May yet be You rising from wounds to these souls

Dear Jesus, I see more than one common thread
In three broken hearts that haven't all met
I ask you, O Father, to repair these three pots
I ask you, O Lord, to connect these three dots

A shadow of mercy seems just out of reach
Perhaps there is something now ready to teach
I see three disciples with more life to live
But in order to do it they have to forgive

Open the path then, Lord, flood it with Light
Close off the darkness that's shutting out sight
You have all power both here and above
Connect three disciples through your perfect love

Wednesday, February 8, 2012

Complicit in Literacy

Charles Schuster, Associate Dean of Humanities at University of Wisconsin-Milwaulkee says, 

"Literacy is the power to be able to make oneself heard and felt, to signify. Literacy is the way in which we make ourselves meaningful not only to others but through the other to ourselves."*

It would be more than easy to read that statement, and have a stupid look wash over your face as you emit a spontaneous, "Huh???"

So let me try to explain, because it's actually a pretty important to us all in MANY circumstances...

What Schuster means is that literacy is more than just the ability to read and write.  It is several things all at once.

Literacy is
  • having power,
  • having ability,
  • being heard,
  • being felt,
  • operating from a shared system of signs and signals,
  • making ourselves meaningful to others,
  • and receiving from others confirmation/affirmation of the meaning we have made.
That's SEVEN distinct processes!  And a weakness in any one of them can have devastating consequences for anyone trying to communicate.

Age, gender, social status, economic status, physical size, emotional/psychological wounds, spirituality, and the setting of someone's effort to communicate (just to name a few) can determine who has the just power and/or the ability to make meaning in a situation.

Being heard and felt  (being interpreted and experienced in the ways you intend) is very much dependent on a mutually understood and agreed upon set of signals, and an equally mutual set of rules to govern them.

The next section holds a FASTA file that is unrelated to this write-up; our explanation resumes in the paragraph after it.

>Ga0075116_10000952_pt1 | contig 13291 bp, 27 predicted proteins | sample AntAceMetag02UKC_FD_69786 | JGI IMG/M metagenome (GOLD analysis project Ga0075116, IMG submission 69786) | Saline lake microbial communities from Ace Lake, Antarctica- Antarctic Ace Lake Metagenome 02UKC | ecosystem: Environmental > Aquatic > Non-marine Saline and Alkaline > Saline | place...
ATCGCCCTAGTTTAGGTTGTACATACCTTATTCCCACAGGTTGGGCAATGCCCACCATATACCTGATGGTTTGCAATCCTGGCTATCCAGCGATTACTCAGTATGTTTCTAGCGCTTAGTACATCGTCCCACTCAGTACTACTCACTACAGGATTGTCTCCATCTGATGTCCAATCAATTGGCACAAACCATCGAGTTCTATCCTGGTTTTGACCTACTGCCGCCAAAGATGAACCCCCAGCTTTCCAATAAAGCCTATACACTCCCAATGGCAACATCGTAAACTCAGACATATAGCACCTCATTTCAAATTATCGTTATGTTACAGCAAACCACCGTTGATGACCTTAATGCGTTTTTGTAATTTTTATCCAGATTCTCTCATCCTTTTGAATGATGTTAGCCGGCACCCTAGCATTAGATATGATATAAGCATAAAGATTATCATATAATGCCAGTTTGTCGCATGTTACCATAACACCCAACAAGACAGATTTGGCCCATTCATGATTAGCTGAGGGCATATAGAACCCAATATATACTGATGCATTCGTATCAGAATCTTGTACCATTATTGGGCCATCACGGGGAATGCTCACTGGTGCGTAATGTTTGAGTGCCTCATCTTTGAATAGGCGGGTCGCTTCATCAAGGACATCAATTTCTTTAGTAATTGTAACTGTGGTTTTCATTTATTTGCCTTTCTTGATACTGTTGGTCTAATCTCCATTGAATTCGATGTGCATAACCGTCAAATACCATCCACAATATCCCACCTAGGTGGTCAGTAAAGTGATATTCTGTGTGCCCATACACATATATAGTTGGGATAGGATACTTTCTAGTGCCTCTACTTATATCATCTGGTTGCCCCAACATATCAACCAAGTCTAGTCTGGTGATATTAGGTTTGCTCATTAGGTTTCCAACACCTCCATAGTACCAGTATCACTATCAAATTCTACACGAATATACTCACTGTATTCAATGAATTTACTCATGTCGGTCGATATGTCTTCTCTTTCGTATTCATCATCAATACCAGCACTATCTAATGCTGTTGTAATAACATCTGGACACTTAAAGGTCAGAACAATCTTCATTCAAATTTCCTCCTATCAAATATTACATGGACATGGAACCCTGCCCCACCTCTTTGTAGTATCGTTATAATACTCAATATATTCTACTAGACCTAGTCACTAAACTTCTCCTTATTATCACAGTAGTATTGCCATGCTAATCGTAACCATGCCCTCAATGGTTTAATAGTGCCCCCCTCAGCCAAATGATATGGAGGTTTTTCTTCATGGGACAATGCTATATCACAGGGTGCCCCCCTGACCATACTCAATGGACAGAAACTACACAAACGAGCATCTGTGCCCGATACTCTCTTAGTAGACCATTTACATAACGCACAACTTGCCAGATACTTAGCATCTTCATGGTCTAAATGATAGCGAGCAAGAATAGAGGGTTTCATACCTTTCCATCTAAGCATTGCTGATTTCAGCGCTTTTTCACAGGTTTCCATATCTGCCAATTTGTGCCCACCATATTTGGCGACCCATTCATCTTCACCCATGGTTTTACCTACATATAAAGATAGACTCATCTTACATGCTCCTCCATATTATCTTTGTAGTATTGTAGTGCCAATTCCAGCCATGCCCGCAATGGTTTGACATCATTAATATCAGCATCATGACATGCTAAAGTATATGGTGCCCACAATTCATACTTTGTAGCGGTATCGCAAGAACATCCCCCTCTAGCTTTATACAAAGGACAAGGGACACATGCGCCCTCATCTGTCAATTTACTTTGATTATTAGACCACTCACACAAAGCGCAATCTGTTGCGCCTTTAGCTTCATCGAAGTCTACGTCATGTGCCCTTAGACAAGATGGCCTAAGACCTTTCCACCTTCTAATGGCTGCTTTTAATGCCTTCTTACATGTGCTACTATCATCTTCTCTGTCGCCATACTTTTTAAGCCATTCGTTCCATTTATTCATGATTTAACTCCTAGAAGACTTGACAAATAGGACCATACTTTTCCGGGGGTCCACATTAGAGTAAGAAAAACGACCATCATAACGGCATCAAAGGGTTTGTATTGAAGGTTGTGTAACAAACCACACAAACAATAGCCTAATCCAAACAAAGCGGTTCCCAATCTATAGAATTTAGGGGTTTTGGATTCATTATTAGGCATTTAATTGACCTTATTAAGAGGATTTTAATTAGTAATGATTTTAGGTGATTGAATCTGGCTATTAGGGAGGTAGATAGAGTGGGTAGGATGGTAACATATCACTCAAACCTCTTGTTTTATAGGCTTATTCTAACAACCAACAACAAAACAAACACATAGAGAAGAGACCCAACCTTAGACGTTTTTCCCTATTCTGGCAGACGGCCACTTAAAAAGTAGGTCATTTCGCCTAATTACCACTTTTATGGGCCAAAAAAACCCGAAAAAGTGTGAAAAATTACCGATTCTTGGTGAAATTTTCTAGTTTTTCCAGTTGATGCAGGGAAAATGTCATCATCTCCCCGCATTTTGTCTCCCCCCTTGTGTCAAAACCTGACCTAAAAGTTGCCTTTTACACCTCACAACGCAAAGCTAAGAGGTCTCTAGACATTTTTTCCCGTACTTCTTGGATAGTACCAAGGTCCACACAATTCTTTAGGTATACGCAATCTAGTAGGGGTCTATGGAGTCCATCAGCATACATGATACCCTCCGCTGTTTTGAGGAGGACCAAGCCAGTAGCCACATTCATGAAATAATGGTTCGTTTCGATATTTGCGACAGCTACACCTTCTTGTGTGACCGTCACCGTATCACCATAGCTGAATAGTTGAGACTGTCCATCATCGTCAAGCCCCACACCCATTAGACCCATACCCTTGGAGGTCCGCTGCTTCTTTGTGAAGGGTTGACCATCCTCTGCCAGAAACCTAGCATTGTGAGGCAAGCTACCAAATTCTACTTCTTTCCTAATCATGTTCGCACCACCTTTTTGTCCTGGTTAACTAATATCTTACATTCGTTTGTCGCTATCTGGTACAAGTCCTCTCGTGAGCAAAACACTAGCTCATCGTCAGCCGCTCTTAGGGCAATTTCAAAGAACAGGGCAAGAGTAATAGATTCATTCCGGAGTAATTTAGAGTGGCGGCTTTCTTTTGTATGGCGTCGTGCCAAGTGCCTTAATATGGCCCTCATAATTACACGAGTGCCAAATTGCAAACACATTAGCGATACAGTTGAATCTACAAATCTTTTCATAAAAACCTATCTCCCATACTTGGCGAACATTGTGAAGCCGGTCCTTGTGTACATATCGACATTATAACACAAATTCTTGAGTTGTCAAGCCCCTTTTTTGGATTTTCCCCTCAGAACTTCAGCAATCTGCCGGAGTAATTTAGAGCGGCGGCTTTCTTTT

Making ourselves meaningful, and receiving confirmation and/or affirmation (or validation) of that meaning takes skill, patience, love, and energy!

Whew!  Is it any wonder that lines get crossed and people get hurt, left out, disappointed, and wounded? It's kind of a miracle to have enough of those seven elements in place at once between two people, let alone many, in order for them both to be considered literate. Right?  We have to be intentional and complicit in supporting one another's literacy--recognizing and making beneficial adjustments to the various elements of our own individual literacy in order to have the most healthy and beneficial interactions.

It sounds like so much much that you might not want to have anything more than the most superficial communications with people.  But what if the whole issue of literacy could be solved through the guidance and wisdom of the Bible.

Matthew 22:37-39

New International Version (NIV)
 37 Jesus replied: “‘Love the Lord your God with all your heart and with all your soul and with all your mind.’ 38 This is the first and greatest commandment. 39 And the second is like it: ‘Love your neighbor as yourself.’

1 Corinthians 13:4-8

New International Version (NIV)
 4 Love is patient, love is kind. It does not envy, it does not boast, it is not proud. 5 It does not dishonor others, it is not self-seeking, it is not easily angered, it keeps no record of wrongs. 6Love does not delight in evil but rejoices with the truth. 7 It always protects, always trusts, always hopes, always perseveres.
 8 Love never fails.

If we're living out the call to love in these ways, then maybe the literacy playing field is more level--fair.

Tall order?  Maybe...but a noble goal.

* from "The Ideology of Literacy: A Bakhtinian Perspective"

Crush. Kill. Destroy.

I'm reminded again of the fragility of the human spirit, and the enduring power of words.

My eldest cousin was the perpetrator of many dangerous, painful, inappropriate, and grievous crimes against my body and spirit.  One of her most enduring legacies in my life (at least of the ones I'm willing to share publicly) was generated through a collection of dolls she had at her house--Johnny & Jane West.

The accessory pieces were often tiny and rather fragile for young hands.  I accidentally broke a piece of Jane West's horse tack while unsaddling her horse.  For the remainder of my visit, my cousin walked around me when no adults were present, and she flailed her arms like Robby the Robot in the Lost In Space re-run we had viewed the day before.